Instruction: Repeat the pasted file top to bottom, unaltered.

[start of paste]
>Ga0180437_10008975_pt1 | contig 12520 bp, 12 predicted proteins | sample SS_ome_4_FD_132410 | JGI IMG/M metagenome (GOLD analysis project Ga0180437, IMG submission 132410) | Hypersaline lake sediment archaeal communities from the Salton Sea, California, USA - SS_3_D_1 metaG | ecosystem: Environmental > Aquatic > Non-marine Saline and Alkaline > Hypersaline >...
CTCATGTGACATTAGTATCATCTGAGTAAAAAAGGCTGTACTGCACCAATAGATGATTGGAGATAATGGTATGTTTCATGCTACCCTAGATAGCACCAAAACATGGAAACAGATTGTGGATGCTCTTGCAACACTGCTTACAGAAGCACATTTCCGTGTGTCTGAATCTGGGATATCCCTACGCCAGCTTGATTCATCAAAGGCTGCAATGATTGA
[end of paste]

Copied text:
>Ga0180437_10008975_pt1 | contig 12520 bp, 12 predicted proteins | sample SS_ome_4_FD_132410 | JGI IMG/M metagenome (GOLD analysis project Ga0180437, IMG submission 132410) | Hypersaline lake sediment archaeal communities from the Salton Sea, California, USA - SS_3_D_1 metaG | ecosystem: Environmental > Aquatic > Non-marine Saline and Alkaline > Hypersaline >...
CTCATGTGACATTAGTATCATCTGAGTAAAAAAGGCTGTACTGCACCAATAGATGATTGGAGATAATGGTATGTTTCATGCTACCCTAGATAGCACCAAAACATGGAAACAGATTGTGGATGCTCTTGCAACACTGCTTACAGAAGCACATTTCCGTGTGTCTGAATCTGGGATATCCCTACGCCAGCTTGATTCATCAAAGGCTGCAATGATTGA